There's a lot of good commentary floating around Richard Cohen's incurious and self-pitying column on Daniel Craig's smoking-hot bod. If only for the headline, I'm partial to Jill Filopovic's take, in which she zeroes in on Cohen's complaint that things just ain't the same for schlubsters:
In "North by Northwest" and other movies, Grant--for all his good looks--represented the triumph of the sexual meritocracy--a sex appeal won by experience and savoir-faire, not delts and pecs and other such things that any kid can have. He was not alone in this. Gary Cooper in "High Noon" wins Grace Kelly by strength of character, not muscles. He was about 50, and Kelly was a mere 23.
The phrase "for all his good looks" is doing a lot of work in this paragraph. But that aside, when Cohen says that Grant represented a "sexual meritocracy," he means this in the way that South Carolina planters talked about "their rights." That is "rights" and "merit" for half the world, and invisibility for the rest. There was nothing "meritocratic" about Cary Grant and Grace Kelly for black women, and scarcely anything more for white women.
Even as dude, I find the nostalgia here disconcerting. Cohen writes as though "savoir-faire" can be picked at Macy's and slathered on like so much Drakkar Noir. While I can imagine pumping protein shakes, swearing off pancakes and hitting the gym twice a day, I can't, on my best day, in deepest winter, ever imagine myself as cool as Denzel Washington. And this is as it should be. No one gets its all.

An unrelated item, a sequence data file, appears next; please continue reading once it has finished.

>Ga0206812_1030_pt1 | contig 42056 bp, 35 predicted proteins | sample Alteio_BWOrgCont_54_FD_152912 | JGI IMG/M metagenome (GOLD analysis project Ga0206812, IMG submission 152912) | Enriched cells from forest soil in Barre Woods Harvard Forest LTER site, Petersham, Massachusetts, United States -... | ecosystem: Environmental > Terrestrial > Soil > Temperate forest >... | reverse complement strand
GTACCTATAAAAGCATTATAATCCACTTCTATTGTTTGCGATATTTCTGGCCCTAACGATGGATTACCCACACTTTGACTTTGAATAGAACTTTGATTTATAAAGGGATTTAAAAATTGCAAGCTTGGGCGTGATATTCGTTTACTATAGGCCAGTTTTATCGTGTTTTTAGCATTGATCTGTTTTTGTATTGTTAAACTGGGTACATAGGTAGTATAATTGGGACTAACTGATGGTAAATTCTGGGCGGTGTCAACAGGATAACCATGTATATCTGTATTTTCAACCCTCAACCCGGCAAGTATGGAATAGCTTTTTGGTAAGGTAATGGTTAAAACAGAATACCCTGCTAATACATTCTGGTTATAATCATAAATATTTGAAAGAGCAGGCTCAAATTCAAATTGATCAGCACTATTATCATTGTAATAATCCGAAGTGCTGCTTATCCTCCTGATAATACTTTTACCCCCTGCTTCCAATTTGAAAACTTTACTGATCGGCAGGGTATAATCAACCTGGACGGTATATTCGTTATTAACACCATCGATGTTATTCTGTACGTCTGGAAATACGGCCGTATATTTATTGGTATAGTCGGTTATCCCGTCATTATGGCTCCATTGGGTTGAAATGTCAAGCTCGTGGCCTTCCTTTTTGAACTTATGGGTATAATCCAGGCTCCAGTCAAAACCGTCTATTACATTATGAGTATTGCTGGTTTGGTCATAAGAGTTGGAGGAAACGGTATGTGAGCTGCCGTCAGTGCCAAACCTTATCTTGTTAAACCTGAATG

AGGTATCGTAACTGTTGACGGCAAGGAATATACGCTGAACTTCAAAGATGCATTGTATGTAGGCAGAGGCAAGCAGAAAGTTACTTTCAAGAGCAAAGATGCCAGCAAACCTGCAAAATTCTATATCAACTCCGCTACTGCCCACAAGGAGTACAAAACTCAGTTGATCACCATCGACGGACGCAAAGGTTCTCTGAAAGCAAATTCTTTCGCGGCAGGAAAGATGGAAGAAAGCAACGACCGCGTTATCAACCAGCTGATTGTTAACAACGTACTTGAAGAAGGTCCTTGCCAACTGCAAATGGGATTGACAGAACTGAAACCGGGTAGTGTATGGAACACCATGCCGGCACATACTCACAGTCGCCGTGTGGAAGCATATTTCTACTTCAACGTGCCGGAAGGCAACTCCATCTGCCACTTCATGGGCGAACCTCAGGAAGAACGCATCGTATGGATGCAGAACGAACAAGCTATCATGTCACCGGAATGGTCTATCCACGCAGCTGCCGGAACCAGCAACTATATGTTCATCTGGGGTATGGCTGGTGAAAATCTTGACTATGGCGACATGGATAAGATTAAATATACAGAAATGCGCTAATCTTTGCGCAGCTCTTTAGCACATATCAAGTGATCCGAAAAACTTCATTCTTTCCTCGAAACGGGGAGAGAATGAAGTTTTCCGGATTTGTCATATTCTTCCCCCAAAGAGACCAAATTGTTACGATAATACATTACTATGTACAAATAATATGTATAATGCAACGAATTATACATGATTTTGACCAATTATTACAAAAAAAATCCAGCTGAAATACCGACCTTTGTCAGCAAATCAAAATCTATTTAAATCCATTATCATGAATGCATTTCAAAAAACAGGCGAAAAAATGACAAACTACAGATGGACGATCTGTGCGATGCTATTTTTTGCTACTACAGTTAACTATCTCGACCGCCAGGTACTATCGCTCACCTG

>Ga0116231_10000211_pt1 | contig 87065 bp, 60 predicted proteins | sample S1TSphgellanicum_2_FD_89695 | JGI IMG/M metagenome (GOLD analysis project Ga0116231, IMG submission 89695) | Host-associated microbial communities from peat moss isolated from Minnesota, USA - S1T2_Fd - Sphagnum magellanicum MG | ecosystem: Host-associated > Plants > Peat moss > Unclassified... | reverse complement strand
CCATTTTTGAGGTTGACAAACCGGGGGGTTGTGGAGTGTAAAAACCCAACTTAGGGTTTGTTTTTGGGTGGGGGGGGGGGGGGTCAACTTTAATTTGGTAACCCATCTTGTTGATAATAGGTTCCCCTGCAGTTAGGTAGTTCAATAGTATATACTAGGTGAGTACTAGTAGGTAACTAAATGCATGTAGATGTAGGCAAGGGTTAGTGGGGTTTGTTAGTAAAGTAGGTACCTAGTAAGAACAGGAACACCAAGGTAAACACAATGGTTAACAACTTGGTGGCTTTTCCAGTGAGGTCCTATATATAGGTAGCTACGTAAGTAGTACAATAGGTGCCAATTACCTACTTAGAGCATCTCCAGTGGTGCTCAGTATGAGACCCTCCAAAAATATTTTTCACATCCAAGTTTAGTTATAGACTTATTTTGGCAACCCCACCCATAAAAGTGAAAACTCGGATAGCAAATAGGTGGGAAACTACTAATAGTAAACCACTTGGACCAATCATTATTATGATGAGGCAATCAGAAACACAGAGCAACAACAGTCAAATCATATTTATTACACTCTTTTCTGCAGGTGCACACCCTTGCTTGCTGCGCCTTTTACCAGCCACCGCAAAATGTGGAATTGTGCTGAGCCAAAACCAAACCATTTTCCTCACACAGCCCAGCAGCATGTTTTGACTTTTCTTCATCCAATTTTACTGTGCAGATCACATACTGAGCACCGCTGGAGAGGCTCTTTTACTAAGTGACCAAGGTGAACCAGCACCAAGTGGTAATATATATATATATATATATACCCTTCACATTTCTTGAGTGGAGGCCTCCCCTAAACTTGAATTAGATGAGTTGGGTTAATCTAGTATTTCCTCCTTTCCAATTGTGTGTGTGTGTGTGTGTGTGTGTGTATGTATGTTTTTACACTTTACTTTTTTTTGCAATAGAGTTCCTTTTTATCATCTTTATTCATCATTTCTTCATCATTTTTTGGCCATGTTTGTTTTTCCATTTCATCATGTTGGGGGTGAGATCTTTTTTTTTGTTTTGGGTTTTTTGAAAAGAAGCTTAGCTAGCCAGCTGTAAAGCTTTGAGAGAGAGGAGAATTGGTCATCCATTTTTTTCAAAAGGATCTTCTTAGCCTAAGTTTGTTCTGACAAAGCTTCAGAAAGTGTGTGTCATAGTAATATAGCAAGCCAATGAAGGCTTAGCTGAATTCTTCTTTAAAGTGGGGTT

What Cohen is alluding to is not so much a reality where all men have all access, as the dream of nerds who think their weakness should qualify as kindness. What Cohen pines for is that Happy Valley where some lithe blonde goddess awaits every bespectacled dweeb and self-styled "nice guy," around every corner.
Dreams, too, have power--and the power lives, for the Dream of sexual omnipotence for "nice guys" is as potent as ever. Forget Cary Grant, George Clooney, and Denzel Washington. The is an age where Adam Sandler can get it. And wherever a Virginia Madsen falls for a Paul Giamatti, the dream lives on. Wherever a pathetic Jim Carrey can bag a Kate Winslet, the dream lives on. Wherever Seth Rogen conceives with Katherine Heigl, the dream lives on. Where Maria Bello goes for William H. Macy, the dream lives on. And wherever smoking-hot Naturi Naughton and whack-ass Jared Harris tread, hope is alive.
Fear not, Richard Cohen. The world is still your oyster.
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is a national correspondent for The Atlantic
, where he writes about culture, politics, and social issues. He is the author of The Beautiful Struggle
, Between the World and Me,
and We Were Eight Years in Power